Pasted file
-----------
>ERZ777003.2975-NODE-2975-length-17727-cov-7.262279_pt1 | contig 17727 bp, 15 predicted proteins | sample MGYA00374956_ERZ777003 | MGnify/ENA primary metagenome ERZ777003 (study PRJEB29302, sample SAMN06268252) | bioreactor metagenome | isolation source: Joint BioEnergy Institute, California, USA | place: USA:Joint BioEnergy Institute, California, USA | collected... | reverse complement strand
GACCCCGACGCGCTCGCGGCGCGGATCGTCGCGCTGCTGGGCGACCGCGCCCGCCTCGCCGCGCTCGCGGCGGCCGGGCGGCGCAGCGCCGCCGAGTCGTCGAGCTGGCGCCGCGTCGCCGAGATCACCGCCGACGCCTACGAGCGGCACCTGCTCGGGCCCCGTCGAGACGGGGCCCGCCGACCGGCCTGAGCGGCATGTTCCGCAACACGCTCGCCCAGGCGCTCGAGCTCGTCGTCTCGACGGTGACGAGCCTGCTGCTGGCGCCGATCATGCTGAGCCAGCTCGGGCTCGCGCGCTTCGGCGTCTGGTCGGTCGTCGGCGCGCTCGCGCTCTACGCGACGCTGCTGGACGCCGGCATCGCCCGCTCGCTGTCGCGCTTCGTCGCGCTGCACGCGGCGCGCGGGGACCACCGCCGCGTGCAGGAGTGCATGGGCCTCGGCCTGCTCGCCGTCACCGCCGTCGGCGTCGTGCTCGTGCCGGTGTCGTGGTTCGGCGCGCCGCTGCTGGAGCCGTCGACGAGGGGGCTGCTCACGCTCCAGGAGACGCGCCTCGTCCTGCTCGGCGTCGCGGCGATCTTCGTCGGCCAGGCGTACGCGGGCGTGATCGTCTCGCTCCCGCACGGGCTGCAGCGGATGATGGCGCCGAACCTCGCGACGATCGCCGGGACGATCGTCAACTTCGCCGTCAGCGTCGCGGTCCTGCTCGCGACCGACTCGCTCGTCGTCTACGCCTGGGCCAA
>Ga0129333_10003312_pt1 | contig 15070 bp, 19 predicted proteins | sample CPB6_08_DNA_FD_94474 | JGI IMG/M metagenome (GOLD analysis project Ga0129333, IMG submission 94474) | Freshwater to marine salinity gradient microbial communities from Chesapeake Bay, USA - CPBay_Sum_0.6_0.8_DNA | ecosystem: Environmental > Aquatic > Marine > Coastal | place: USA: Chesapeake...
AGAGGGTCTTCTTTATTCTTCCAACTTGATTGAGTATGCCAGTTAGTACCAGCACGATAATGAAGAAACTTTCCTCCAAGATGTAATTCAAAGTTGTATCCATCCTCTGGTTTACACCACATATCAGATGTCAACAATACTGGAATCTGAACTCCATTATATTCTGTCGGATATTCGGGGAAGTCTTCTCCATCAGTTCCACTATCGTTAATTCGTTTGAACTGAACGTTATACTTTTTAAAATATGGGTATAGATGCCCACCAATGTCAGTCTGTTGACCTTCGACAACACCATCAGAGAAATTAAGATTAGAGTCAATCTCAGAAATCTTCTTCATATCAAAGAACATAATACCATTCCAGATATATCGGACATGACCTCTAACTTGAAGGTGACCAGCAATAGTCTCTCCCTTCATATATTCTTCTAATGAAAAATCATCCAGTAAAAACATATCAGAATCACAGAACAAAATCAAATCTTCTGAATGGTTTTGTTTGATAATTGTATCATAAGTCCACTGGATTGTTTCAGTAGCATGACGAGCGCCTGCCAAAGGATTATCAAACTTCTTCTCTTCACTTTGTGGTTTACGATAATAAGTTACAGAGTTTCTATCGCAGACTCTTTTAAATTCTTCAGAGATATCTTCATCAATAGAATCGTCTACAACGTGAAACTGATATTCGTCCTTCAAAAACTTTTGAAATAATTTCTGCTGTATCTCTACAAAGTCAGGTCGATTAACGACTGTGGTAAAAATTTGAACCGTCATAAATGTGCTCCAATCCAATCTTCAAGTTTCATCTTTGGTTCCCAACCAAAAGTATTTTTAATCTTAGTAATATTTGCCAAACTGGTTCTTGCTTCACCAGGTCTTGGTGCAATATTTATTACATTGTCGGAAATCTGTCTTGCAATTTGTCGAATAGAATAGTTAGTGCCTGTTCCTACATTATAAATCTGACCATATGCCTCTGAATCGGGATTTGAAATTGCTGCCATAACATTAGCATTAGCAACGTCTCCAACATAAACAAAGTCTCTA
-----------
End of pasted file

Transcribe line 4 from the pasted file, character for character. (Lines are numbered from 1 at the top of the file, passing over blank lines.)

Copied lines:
AGAGGGTCTTCTTTATTCTTCCAACTTGATTGAGTATGCCAGTTAGTACCAGCACGATAATGAAGAAACTTTCCTCCAAGATGTAATTCAAAGTTGTATCCATCCTCTGGTTTACACCACATATCAGATGTCAACAATACTGGAATCTGAACTCCATTATATTCTGTCGGATATTCGGGGAAGTCTTCTCCATCAGTTCCACTATCGTTAATTCGTTTGAACTGAACGTTATACTTTTTAAAATATGGGTATAGATGCCCACCAATGTCAGTCTGTTGACCTTCGACAACACCATCAGAGAAATTAAGATTAGAGTCAATCTCAGAAATCTTCTTCATATCAAAGAACATAATACCATTCCAGATATATCGGACATGACCTCTAACTTGAAGGTGACCAGCAATAGTCTCTCCCTTCATATATTCTTCTAATGAAAAATCATCCAGTAAAAACATATCAGAATCACAGAACAAAATCAAATCTTCTGAATGGTTTTGTTTGATAATTGTATCATAAGTCCACTGGATTGTTTCAGTAGCATGACGAGCGCCTGCCAAAGGATTATCAAACTTCTTCTCTTCACTTTGTGGTTTACGATAATAAGTTACAGAGTTTCTATCGCAGACTCTTTTAAATTCTTCAGAGATATCTTCATCAATAGAATCGTCTACAACGTGAAACTGATATTCGTCCTTCAAAAACTTTTGAAATAATTTCTGCTGTATCTCTACAAAGTCAGGTCGATTAACGACTGTGGTAAAAATTTGAACCGTCATAAATGTGCTCCAATCCAATCTTCAAGTTTCATCTTTGGTTCCCAACCAAAAGTATTTTTAATCTTAGTAATATTTGCCAAACTGGTTCTTGCTTCACCAGGTCTTGGTGCAATATTTATTACATTGTCGGAAATCTGTCTTGCAATTTGTCGAATAGAATAGTTAGTGCCTGTTCCTACATTATAAATCTGACCATATGCCTCTGAATCGGGATTTGAAATTGCTGCCATAACATTAGCATTAGCAACGTCTCCAACATAAACAAAGTCTCTA